San Diego County businesses received between $3.9 billion and $6.5 billion in loans through one of the federal government’s coronavirus disaster fund.
A total of 47,000 companies based in or operating within the county received loans through the Paycheck Protection Program, according to newly released data from the U.S. Small Business Administration and Treasury Department.
The loans, which Pres. Donald Trump signed into law, are meant to prevent businesses from laying off workers during the coronavirus pandemic and ranged from $100 to up to $10 million per loan. For loans above $150,000, the Small Business Administration’s data shows only a range of the loan amount and not the exact figure.
Local recipients included some of San Diego County’s most well-known companies, from world-renowned breweries to world-acclaimed motivational speakers. Numerous popular chain restaurants, as well as large megachurches, also received PPP Loans.
The companies receiving the largest loans, between $5 million and $10 million, included San Diego-based restaurant chain Rubio’s; brewer Karl Strauss; the Jamul Indian Village Development Corporation; Kings and Convicts Brewing (owner of Ballast Point); and San Diego’s largest law firm, Procopio, Cory, Hargreaves & Savitch; as well as car dealer Mossy Nissan.
Notable local recipients that applied for and received between $2 million to $5 million loans included self-help guru Tony Robbins and his Robbins Research International corporation, Burger Lounge, the elite private school La Jolla Country Day and the Oceans Eleven Casino in Oceanside.
In all, 870 companies in San Diego County received loans that were more than $1 million, 5,655 companies received more than $150,000, with the remaining companies taking out loans that were under $150,000.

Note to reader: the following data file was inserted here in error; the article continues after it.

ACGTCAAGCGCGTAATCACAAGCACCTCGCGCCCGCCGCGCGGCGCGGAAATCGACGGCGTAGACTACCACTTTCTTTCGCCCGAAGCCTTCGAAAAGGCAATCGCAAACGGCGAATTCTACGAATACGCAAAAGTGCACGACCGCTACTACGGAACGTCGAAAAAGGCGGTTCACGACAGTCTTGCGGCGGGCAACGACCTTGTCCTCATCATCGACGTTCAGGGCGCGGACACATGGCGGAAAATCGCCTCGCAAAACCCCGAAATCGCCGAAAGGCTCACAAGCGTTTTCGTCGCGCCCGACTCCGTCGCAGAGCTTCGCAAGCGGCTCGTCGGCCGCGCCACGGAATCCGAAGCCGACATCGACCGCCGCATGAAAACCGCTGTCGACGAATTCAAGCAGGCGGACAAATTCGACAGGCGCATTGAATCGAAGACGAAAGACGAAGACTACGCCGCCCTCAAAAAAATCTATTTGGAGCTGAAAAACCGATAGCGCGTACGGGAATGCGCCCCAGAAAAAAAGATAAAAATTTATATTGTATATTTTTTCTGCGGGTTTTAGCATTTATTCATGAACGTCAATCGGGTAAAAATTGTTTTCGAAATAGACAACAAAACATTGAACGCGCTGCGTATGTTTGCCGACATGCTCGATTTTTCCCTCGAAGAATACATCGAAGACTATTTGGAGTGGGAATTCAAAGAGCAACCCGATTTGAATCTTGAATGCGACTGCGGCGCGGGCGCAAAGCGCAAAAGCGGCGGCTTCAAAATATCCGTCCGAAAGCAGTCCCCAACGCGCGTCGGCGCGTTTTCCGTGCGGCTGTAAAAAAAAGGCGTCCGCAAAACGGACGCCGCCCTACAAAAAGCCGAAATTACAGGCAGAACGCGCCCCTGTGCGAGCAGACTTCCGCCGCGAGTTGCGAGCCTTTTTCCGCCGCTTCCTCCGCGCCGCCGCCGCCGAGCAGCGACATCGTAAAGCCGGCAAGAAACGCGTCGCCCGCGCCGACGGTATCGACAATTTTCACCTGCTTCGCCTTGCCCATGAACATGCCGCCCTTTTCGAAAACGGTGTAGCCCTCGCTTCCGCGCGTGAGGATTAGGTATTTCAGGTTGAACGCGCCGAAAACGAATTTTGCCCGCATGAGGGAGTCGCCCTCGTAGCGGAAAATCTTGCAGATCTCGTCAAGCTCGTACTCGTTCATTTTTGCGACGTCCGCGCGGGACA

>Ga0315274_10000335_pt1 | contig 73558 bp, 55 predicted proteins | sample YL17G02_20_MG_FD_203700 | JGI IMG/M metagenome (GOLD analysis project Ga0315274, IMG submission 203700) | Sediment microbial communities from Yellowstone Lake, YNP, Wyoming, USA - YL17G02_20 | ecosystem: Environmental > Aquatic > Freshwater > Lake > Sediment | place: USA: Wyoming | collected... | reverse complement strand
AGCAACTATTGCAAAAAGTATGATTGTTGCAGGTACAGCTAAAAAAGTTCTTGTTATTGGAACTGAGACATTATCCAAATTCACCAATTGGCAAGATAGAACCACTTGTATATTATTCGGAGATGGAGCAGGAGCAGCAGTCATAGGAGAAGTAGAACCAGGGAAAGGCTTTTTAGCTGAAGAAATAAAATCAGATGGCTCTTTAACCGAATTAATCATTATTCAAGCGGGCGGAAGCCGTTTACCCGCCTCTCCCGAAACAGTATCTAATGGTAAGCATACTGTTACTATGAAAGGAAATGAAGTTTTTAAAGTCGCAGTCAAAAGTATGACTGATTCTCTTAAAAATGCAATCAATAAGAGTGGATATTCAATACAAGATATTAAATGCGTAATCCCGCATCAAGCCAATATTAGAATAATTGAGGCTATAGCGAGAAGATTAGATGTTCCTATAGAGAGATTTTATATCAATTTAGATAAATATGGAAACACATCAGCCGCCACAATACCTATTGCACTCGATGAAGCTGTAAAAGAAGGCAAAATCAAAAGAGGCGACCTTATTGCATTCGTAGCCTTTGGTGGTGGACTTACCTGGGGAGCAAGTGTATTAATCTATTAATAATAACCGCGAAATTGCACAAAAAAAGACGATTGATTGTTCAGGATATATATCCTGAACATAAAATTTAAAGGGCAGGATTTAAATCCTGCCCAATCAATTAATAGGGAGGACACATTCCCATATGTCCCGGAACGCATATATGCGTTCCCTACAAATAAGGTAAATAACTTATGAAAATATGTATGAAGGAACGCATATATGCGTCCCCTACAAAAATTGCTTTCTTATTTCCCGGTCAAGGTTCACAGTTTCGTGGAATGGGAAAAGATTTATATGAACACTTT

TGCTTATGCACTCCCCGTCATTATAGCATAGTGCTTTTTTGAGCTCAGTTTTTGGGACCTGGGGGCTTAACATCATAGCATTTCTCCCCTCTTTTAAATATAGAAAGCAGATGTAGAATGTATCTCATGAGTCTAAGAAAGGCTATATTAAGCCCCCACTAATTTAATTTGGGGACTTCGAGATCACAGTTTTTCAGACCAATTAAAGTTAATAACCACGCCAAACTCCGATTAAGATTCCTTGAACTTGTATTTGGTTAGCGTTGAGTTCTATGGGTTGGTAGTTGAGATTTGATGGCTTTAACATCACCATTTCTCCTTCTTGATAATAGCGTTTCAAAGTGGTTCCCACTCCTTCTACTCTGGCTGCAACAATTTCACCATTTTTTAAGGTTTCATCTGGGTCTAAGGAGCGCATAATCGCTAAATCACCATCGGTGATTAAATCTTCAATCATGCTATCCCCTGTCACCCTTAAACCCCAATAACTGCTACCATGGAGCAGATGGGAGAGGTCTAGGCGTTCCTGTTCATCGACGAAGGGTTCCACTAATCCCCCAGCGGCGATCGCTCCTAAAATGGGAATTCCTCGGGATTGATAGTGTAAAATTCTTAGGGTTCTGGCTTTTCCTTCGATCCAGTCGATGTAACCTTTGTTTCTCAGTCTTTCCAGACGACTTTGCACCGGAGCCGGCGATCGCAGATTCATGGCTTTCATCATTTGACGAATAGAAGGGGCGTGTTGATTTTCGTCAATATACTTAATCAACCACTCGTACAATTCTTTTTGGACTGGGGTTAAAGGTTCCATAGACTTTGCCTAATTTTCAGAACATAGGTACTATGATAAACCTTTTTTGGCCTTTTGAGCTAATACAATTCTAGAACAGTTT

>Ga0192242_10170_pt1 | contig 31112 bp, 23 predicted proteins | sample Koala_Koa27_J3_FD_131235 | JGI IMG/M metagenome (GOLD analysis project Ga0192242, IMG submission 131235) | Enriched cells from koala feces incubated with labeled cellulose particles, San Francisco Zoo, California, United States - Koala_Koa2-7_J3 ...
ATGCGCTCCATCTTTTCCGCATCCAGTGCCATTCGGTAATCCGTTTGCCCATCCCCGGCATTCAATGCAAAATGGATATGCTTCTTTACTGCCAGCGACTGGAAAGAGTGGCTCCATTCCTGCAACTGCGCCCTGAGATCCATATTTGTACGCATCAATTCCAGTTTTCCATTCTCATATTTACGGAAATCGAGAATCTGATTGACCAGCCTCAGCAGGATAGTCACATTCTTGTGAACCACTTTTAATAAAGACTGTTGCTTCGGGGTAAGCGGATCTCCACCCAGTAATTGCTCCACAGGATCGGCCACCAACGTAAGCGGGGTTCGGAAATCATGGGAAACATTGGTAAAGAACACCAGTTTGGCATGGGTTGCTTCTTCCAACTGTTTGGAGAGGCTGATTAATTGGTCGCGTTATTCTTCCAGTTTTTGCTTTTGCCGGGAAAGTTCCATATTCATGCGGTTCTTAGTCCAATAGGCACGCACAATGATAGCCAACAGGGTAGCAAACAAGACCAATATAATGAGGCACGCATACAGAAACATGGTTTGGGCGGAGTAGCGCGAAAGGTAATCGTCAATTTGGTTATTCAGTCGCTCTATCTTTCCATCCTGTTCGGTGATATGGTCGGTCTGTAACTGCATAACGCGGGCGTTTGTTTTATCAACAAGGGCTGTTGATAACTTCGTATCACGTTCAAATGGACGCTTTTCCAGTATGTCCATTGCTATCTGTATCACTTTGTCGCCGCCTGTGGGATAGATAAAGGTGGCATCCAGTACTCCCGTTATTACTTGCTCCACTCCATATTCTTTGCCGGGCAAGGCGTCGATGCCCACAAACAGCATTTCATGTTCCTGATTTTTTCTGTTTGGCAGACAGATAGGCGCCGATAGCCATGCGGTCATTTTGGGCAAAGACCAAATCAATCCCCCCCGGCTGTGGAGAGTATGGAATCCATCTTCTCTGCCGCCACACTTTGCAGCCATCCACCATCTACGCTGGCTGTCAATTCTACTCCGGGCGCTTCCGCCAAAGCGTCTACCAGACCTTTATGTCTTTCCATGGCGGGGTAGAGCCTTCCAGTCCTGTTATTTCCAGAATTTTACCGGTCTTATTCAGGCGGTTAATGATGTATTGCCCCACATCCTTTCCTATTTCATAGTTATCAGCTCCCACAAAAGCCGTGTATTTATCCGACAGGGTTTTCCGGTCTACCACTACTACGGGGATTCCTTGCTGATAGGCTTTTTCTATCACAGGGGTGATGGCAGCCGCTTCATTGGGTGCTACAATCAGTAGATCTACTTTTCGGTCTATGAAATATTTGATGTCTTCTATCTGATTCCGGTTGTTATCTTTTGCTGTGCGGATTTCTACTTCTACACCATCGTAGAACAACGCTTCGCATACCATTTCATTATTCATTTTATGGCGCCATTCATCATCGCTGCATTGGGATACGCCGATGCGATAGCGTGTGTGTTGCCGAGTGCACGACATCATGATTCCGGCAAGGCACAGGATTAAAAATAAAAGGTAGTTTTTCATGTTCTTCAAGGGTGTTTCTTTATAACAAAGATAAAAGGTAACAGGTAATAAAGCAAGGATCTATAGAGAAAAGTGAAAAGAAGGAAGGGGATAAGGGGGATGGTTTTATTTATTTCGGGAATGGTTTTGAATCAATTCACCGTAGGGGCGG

The Small Business Administration did not provide the names of businesses taking out loans of less than $150,000; instead, officials only provided the names of the industries in which they were engaged.
According to data analyzed by NBC 7 Investigates, restaurants received the largest portion of PPP loans under $150,000. Other top recipients taking out PPP loans included churches, dentists, developers, bakeries and other limited-service food establishments.
“It’s an important program,” said Alan Gin, an economics professor at the University of San Diego.
But, Gin said, the program, which was initially meant for small businesses to stay in business, turned into a boon for large corporations.
“The rollout job was problematic in the sense that more focus should have been on smaller businesses," Gin said. "Instead, it was rolled out on a first-come, first-serve basis, allowing businesses with connections to get to the front of the line.”
Phil Blair, who is an expert in the employment industry, said he was troubled when he learned that some large corporations were taking out sizable loans.
“I get very concerned when very high-paid companies are getting PPP that are not at risk of going out of business,” Blair told NBC 7.
The issues of large corporations and deep-pocketed owners taking out PPP loans are not exclusive to San Diego County. NBC News reported that other high--profile benefactors of PPP loans include Kanye West’s clothing company and the Church of Scientology.
Despite their reservations, Blair and Gin both agree that something needed to happen to keep San Diego County’s economy -- and the economies of municipal governments throughout the country -- afloat during the pandemic.
“It’s a big boost to the local economy,” Gin said. “If we didn't get that, then businesses would have laid-off workers. Unemployment would have been much worse. This program put money into the employer's hands, so it's been very helpful to the local economy."